Amyotrophic lateral sclerosis (ALS)- which is also commoly referred to as "Lou Gehrig's Disease" because of how little was known about it at the time of the baseball legend's diagnosis- is a classis motor neuron disease. Early symptoms include muscle weakness or stiffness, but as the disease evolves, the abilities to move, speak, swallow, and eventually breathe are rapidly lost.
Rare Disease Day has become iconic as the global campaign for raising awareness of the impact that rare diseases have on the lives of patients and those who care for them.
A patient-led campaign, Rare Disease Day was launched by EURORDIS and its Council of National Alliances in 2008 and brings together millions of patients, families, carers, medical professionals, policy makers and members of the public in solidarity.
In 2018, organisations in over 90 countries and regions around the world are participating in Rare Disease Day by holding local events. For the first time ever, Togo, Ghana, and Trinidad and Tobago will participate in Rare Disease Day!
The theme for Rare Disease Day 2018 is research. Rare Disease Day 2018 offers participants the opportunity to be part of a global call on policy makers, researchers, companies and healthcare professionals to increasingly and more effectively involve patients in rare disease research.
Get involved in Rare Disease Day 2018!
Everyone can get involved in Rare Disease Day, those affected and unaffected by rare diseases alike:
>>Show Your Rare on social media
Take part in the interactive #ShowYourRare social media campaign during the month of February - paint your face and share your selfie on social media to show your support for the rare disease community! See the EURORDIS team getting involved.
Sean Hepburn Ferrer, eldest son of the late Audrey Hepburn who passed away from rare cancer pseudomyxoma adenocarcinoma, is Rare Disease Day Ambassador for the fifth year. See him getting involvedin the #ShowYourRare campaign.
Watch and share the official video (available in over 30 languages!). This year’s video pays tribute to the role patients play in research. The video features patients and family members, researchers and doctors who show their rare. Read their stories! Thank you to Publicis Health for their in-kind contribution to the campaign and Madame Peel for the production of the video.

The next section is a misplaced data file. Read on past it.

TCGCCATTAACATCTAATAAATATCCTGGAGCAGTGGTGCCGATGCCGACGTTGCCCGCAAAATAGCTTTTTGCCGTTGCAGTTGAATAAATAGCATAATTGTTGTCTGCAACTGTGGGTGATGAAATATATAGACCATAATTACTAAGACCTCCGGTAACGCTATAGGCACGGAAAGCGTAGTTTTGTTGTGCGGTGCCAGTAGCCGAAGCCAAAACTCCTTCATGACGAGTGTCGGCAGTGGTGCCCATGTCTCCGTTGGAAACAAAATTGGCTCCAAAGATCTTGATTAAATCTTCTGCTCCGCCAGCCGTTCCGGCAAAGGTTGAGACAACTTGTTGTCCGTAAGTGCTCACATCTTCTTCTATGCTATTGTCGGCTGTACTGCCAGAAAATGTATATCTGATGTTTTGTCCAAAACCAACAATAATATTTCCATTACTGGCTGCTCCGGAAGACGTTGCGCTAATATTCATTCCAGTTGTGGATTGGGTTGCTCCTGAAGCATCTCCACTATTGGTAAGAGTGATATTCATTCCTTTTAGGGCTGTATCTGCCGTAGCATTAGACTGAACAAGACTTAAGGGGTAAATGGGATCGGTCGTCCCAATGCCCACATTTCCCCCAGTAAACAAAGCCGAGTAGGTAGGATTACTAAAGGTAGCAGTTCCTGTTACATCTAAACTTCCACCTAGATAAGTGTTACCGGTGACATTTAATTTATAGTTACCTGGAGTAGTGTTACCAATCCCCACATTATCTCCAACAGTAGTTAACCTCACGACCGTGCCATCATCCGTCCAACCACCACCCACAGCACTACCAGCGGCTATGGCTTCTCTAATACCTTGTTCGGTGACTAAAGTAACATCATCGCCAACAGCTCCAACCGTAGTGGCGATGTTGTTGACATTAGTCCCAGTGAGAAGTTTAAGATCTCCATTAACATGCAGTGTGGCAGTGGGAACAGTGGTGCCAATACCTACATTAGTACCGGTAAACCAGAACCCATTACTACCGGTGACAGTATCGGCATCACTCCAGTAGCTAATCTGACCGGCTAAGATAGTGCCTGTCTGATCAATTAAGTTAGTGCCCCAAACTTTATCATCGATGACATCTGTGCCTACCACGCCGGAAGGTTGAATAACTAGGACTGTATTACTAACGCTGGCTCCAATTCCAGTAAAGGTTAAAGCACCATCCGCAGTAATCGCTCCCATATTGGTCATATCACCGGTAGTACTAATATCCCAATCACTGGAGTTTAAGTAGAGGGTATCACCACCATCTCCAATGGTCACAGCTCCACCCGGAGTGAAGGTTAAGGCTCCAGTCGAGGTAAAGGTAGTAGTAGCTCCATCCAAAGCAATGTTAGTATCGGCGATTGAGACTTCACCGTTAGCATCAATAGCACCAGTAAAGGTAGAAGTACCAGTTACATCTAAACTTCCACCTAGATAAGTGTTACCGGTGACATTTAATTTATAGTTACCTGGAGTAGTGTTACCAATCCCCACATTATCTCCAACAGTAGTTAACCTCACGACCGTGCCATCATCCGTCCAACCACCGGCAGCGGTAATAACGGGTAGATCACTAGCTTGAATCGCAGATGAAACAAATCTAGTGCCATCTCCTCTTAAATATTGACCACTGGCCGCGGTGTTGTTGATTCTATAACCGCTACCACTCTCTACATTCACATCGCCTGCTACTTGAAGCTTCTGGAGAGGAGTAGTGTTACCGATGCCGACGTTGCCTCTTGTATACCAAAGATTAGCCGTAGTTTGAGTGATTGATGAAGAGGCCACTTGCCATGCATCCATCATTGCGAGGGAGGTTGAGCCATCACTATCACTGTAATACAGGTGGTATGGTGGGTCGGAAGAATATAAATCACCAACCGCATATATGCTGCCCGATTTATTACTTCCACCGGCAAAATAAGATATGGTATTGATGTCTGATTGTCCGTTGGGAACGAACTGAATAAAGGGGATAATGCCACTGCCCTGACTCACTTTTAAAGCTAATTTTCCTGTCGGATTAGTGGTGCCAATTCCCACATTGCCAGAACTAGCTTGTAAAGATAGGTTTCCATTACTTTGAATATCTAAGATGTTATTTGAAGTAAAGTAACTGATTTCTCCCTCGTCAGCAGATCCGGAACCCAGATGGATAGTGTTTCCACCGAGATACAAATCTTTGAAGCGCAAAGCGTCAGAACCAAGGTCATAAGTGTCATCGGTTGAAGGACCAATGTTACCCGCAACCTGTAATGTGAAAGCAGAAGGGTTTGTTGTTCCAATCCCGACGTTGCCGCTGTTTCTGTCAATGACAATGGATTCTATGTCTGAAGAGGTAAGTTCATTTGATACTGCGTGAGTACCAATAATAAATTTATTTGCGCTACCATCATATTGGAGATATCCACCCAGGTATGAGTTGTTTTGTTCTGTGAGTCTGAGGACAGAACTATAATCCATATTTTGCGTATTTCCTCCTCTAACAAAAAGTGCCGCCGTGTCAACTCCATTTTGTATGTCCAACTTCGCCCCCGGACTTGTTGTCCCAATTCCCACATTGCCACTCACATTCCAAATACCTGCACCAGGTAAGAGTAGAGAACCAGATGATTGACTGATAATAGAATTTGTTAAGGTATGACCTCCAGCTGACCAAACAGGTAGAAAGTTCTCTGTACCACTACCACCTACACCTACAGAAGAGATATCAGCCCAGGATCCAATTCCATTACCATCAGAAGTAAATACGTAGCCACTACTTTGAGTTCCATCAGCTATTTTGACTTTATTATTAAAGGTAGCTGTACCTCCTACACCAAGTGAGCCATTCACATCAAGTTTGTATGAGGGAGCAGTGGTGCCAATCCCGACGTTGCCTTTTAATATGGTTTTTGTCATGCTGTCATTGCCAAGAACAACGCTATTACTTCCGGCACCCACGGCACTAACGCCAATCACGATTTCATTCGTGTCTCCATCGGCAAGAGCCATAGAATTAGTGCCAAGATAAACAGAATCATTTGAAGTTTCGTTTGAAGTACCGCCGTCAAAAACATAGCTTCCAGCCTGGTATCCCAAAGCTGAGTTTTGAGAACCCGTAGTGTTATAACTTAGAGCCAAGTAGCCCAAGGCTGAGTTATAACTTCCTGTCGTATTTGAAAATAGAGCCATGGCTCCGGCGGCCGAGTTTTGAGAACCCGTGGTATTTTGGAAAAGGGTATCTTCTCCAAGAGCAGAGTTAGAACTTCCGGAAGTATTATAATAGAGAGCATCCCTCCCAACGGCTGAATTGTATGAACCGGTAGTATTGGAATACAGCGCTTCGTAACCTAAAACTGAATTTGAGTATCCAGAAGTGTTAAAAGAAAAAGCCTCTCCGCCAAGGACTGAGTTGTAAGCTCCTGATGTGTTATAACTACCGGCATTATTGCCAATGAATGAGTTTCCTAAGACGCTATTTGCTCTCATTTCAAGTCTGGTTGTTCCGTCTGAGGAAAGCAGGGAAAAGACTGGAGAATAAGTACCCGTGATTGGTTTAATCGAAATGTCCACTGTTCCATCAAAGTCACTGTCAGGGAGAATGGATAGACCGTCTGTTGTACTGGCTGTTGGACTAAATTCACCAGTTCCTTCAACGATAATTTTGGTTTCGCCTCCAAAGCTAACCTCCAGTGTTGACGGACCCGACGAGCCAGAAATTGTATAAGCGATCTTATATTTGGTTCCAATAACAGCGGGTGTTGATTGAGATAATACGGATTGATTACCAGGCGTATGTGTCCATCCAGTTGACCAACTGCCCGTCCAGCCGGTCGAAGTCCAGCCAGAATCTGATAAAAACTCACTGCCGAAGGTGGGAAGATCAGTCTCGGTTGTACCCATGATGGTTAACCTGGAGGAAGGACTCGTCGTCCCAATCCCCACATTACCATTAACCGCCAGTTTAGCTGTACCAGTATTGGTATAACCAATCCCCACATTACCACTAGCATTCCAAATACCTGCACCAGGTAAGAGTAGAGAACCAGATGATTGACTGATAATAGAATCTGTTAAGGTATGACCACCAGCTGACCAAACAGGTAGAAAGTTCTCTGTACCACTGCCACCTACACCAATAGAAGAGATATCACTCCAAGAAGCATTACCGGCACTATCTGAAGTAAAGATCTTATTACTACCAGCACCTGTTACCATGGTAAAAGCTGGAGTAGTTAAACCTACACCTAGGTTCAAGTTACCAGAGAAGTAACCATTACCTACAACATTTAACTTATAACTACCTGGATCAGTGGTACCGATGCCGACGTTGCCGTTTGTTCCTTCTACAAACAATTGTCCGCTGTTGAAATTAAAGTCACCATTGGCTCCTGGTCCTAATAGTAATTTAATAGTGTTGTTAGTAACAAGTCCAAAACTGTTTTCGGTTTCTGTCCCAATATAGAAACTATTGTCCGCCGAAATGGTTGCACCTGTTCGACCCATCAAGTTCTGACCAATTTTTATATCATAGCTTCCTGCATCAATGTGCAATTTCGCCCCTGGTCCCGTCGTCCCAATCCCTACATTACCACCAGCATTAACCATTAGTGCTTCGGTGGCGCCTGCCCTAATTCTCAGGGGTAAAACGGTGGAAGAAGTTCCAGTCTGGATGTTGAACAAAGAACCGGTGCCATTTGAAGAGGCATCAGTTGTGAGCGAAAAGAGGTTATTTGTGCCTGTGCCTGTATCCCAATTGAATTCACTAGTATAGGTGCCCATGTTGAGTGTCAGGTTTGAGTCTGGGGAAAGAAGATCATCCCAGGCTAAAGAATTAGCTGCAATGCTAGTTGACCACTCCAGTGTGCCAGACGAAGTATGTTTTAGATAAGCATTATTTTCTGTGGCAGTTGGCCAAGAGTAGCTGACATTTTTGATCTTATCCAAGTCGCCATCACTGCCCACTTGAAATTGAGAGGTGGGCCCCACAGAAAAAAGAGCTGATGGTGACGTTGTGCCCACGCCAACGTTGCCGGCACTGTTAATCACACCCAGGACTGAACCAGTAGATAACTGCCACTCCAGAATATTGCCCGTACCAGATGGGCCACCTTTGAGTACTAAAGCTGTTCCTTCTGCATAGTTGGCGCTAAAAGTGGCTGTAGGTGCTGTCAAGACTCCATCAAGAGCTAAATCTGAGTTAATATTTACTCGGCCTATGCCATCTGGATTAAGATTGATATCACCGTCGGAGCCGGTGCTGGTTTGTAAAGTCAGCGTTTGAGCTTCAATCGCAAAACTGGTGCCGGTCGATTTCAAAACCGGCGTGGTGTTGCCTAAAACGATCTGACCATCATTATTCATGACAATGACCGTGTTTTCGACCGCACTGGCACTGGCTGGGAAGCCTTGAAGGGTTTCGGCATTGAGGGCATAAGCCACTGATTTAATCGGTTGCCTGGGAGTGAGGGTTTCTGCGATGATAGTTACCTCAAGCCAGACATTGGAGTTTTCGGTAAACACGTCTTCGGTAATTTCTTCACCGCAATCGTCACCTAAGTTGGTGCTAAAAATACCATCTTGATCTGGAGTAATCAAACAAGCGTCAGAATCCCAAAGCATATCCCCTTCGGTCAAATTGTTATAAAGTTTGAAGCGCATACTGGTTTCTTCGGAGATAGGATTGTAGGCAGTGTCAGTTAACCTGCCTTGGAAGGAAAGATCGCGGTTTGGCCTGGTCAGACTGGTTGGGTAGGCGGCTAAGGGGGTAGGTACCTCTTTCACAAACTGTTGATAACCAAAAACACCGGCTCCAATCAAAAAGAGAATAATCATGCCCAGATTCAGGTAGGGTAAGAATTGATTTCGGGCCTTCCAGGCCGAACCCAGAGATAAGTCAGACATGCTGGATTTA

You can also download the official Rare Disease Day 2018 poster, logo and social media banner to use at your events and online.
>>Become a friend of Rare Disease Day
Everyone (organisations, companies, caregivers and researchers) can become a friend of Rare Disease Day to show support for the 2018 campaign!
>>Your Rare Disease Day events
Since Rare Disease Day began, thousands of events have been held throughout the world, reaching hundreds of thousands of people.
Are you holding an event for Rare Disease Day 2018? Post your event on rarediseaseday.org so that people living in your country can find out about your Rare Disease Day activities.
Gene-fixing treatments have now cured a number of patients with cancer and rare diseases.
It was a notable year for gene therapy. The first such treatments in the U.S. came to market this year after winning approval from the Food and Drug Administration. Meanwhile, researchers announced more miraculous cures of patients with rare and life-threatening diseases who were treated with experimental therapies.
Decades in the making, gene therapy—the idea of modifying a person’s DNA to treat disease—represents a major shift in medicine. Instead of just treating symptoms like the vast majority of drugs on the market, gene therapy aims to correct the underlying genetic cause of a disease. Doctors and scientists hope these treatments will be a one-shot cure.
The revolutionary gene editing tool CRISPR-Cas9 is best known for helping scientists edit a strand of DNA more precisely and efficiently than ever before.
Now, researchers have demonstrated another use for the CRISPR complex: changing which genes are expressed without altering the genome itself.
For the first time, researchers at the Salk Institute in San Diego were able to use CRISPR to activate beneficial genes in live mice suffering from muscular dystrophy, Type 1 diabetes and acute kidney injury.
In more than 50% of test cases, the animal’s health improved after the CRISPR intervention, according to a study published Thursday in the journal Cell.
Previous work already had demonstrated that CRISPR could be used to alter gene expression in cells in a petri dish, but the new study represents the first time the technique has worked in a live animal, the scientists said.
The feat is significant.
“We moved this technique one big step toward human therapy,” said Hsin-Kai Liao, a postdoctoral researcher at Salk and co-first author on the paper.
New research uncovers how the blood cancer ‘steals’ parts of surrounding healthy bone marrow cells to thrive, in work that could help form new approaches to cancer treatment in the future.
Researchers at the University of East Anglia, funded by the Rosetrees Trust and The Big C Charity, found that healthy bone marrow stromal cells were made to transfer their power-generating mitochondria to neighbouring cancer cells, effectively ‘recharging’ the acute myeloid leukaemia (AML) and supporting the leukaemia to grow.
AML has been found to act in a parasitic way by first generating oxygen-deprived conditions in the bone marrow which then stimulates the transfer of healthy mitochondria from the non-cancerous cells to the leukaemia cells.
The study, published on the cover of the journal Blood today also identified how and why the mitochondria are transferred and discusses the potential impact this could have on future treatment and study of cancer.